Published on VIR. (Vietnam) Projects in the form of public-private partnerships (PPP) are implemented in the form of investment on the basis of contracts between state agencies and financiers to implement, manage, and operate infrastructure projects and provide public services.
This is one of the newer forms of investment that Vietnam did not previously have much experience in implementing, as there were no clear regulations on this form as well as non-transparency and inequity in projects when signing PPP contracts with state agencies. This has caused anxiety among private investors, especially those from outside the country.
Thus, the Law on Public-Private Partnership Investment took effect in January with the expectation of attracting more overseas investors and private investment resources in the context of increasingly fierce competition.
PPP Law ensures publicity and transparency for PPP projects
Indeed, one of the issues that concern investors is the openness and transparency of PPP projects. Previously, since they were referenced in accordance with the Law on Bidding, project information was not transparent and the selection of investors was not public.
This led to the fear that investors have been appointed previously to carry out the project without fair competition. Thus, to solve that problem, the law on PPP regulates that some information must be published on the National Bidding Network System, specifically as information on investment policy decisions; decision approving the PPP project; information on investor selection; and main content of the PPP project contract, etc.
This is one of the key changes to ensure publicity and transparency for projects, thereby eliminating fear and creating confidence for domestic and international investors when funding PPP ventures in Vietnam.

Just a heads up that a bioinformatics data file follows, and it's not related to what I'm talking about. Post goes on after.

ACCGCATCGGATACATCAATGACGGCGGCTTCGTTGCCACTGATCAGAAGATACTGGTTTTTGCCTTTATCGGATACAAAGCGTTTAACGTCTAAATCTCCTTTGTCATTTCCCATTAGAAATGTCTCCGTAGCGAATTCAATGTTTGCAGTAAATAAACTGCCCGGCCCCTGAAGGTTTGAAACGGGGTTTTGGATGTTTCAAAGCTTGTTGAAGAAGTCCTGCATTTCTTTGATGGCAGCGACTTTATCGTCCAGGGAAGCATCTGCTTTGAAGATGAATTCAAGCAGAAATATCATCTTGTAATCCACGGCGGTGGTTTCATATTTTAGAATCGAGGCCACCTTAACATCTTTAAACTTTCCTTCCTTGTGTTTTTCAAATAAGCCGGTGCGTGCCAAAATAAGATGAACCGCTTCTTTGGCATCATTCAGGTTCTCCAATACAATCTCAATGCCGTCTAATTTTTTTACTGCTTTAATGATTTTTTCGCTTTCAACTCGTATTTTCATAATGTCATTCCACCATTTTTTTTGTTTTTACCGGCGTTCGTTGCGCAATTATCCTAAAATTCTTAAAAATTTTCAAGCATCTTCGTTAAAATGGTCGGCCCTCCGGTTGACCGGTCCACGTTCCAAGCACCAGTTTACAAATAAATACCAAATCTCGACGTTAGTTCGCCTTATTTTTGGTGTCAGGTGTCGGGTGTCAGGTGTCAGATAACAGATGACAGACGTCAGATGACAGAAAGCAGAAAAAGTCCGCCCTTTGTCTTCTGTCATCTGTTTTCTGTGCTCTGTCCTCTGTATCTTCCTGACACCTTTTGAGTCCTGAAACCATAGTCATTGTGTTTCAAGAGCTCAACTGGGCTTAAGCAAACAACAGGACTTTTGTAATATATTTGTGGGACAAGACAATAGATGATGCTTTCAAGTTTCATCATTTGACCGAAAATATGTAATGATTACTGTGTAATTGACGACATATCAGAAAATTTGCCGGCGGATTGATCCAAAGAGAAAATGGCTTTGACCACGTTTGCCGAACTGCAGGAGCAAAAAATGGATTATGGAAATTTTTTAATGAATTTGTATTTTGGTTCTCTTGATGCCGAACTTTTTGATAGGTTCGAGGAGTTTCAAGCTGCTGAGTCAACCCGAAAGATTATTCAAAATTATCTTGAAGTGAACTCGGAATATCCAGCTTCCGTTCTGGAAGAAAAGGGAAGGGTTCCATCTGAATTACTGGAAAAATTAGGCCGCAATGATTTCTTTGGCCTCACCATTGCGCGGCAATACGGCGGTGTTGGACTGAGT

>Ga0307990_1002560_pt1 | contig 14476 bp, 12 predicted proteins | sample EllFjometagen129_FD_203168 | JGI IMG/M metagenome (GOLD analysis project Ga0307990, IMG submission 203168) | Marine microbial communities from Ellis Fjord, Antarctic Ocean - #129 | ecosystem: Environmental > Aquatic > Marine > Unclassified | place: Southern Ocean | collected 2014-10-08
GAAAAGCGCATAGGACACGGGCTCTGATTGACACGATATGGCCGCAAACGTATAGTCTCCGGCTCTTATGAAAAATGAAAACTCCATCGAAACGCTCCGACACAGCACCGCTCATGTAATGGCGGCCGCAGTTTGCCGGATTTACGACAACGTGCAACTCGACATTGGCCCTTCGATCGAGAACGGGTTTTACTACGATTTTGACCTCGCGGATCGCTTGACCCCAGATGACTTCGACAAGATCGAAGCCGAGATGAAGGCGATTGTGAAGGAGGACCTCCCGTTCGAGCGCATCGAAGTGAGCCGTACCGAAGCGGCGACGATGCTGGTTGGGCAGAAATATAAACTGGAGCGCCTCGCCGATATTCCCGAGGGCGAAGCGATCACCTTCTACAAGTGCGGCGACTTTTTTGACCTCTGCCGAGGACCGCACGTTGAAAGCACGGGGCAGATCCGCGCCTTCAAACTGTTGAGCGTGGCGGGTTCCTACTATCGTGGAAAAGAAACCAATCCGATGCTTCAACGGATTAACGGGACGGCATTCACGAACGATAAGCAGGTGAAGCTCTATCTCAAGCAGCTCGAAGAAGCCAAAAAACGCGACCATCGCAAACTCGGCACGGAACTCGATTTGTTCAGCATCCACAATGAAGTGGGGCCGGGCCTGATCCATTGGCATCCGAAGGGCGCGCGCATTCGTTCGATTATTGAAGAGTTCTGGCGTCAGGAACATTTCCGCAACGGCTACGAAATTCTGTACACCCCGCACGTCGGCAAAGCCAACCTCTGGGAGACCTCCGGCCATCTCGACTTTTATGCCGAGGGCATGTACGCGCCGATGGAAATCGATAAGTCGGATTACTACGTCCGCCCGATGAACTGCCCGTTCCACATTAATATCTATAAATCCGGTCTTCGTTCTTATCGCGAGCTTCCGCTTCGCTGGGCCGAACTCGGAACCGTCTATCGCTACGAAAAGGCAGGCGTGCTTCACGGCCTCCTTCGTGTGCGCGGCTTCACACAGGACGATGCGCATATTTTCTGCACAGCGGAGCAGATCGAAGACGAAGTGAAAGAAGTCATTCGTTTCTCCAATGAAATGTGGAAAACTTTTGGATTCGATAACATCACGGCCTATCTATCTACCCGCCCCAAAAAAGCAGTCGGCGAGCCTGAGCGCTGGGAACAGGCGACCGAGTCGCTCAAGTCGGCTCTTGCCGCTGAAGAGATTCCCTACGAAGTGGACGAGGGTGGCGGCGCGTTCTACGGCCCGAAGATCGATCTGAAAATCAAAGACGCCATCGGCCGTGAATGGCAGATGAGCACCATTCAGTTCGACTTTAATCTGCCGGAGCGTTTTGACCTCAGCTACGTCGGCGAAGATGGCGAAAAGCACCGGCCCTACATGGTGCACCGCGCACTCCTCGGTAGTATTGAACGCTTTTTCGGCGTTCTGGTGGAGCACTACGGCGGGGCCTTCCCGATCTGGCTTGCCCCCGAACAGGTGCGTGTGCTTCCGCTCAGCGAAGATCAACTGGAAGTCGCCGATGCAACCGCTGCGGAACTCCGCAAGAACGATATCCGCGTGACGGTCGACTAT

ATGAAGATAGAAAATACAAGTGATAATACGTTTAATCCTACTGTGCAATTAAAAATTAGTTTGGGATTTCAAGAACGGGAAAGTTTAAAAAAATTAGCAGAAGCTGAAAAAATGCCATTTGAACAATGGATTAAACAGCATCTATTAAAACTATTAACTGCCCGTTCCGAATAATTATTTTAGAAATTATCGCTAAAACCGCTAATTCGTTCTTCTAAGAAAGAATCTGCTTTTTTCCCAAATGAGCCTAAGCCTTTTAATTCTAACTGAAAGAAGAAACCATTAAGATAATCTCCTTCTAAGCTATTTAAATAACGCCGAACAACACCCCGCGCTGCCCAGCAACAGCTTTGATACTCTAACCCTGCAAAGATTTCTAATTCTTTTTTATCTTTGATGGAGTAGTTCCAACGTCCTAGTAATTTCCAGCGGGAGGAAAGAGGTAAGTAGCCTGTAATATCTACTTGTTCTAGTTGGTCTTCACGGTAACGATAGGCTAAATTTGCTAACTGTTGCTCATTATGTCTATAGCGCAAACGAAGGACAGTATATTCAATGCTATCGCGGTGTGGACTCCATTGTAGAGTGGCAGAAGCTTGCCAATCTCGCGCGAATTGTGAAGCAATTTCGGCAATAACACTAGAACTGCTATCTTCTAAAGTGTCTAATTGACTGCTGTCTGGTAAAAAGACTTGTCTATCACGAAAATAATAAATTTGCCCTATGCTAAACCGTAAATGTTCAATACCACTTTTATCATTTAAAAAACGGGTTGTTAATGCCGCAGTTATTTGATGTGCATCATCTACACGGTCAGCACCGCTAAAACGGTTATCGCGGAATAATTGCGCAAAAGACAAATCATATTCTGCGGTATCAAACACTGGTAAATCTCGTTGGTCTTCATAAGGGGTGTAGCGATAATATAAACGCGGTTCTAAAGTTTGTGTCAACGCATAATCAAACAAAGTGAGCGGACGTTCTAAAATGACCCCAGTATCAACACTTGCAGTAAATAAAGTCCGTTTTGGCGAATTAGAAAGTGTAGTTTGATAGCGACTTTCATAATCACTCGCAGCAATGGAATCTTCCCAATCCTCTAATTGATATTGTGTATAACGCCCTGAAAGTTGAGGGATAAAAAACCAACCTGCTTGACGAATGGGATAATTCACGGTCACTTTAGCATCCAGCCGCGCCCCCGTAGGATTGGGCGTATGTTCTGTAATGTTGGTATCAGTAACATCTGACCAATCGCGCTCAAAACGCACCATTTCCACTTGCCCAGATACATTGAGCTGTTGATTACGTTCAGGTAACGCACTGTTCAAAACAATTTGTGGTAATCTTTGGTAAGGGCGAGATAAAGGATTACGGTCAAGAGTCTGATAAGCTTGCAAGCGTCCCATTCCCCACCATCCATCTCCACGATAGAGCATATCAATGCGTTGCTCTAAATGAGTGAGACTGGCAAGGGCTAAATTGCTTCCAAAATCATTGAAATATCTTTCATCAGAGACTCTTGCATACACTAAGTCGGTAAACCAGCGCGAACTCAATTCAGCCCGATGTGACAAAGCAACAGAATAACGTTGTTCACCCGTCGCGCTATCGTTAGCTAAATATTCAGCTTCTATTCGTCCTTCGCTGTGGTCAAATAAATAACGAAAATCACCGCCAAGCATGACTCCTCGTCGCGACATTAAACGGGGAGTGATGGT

Regulations on investor selection
In addition, the investor selection process is a rather complicated issue, which must be based on many evaluations and considerations. If there are no clear regulations, it may lead to the arbitrary application of forms of selection to choose them. Thereby this can lead to many mistakes or even fraud in investor selection.
Thus, the law PPP also stipulates quite strictly and clearly for each specific case on how investors will be selected, and which form of selection is chosen. Specifically, previously many PPP projects only applied the form of investor designation, causing investors to worry about the fairness of each of these projects. However, under the new regulations of the PPP law, most related projects will be applied in the form of wide investment except for special cases, creating equity and fair competition for investors when participating in project bidding.
The second form of investor selection, competitive negotiation, is applicable in the case of high-tech application projects on the list of high-tech schemes prioritised for development investment in accordance with the law on high technology or projects with requirements of new technology. Only investors who meet the implementation requirements are invited to attend.
This is really a beneficial form for foreign investors because they often hold high-tech and modern know-how which outperform domestic investors. Thus, this is also an important regulation to attract foreign financiers into technology PPP projects to promote tech transfer in Vietnam.
Finally, only projects that need to protect national defence, security, and state secrets will apply the form of investor designation. Therefore, the transparency of the selection process has ensured more fairness among investors and thereby attracted many domestic groups and foreigners to fund PPP projects.
Regulation on a risk-sharing mechanism
Another important change is the regulation on a risk-sharing mechanism with investors in PPP projects. According to Article 82 of the law on PPP, when actual revenues reach over 125 per cent of revenues in the financial plan in the PPP project contract, the investors shall share with the state 50 per cent of the difference between actual revenue and 125 per cent of revenues in the financial plan.
In addition, when the actual revenue is less than 75 per cent of that in the financial plan in the PPP project contract, the state shall share with the investors half of the difference between 75 per cent of planned revenues and the actual revenue, under certain conditions.
This sharing mechanism is expected to help investors limit financial risks, be more assured of the ability to recover capital, and preserve some of their benefits when implementing the project.
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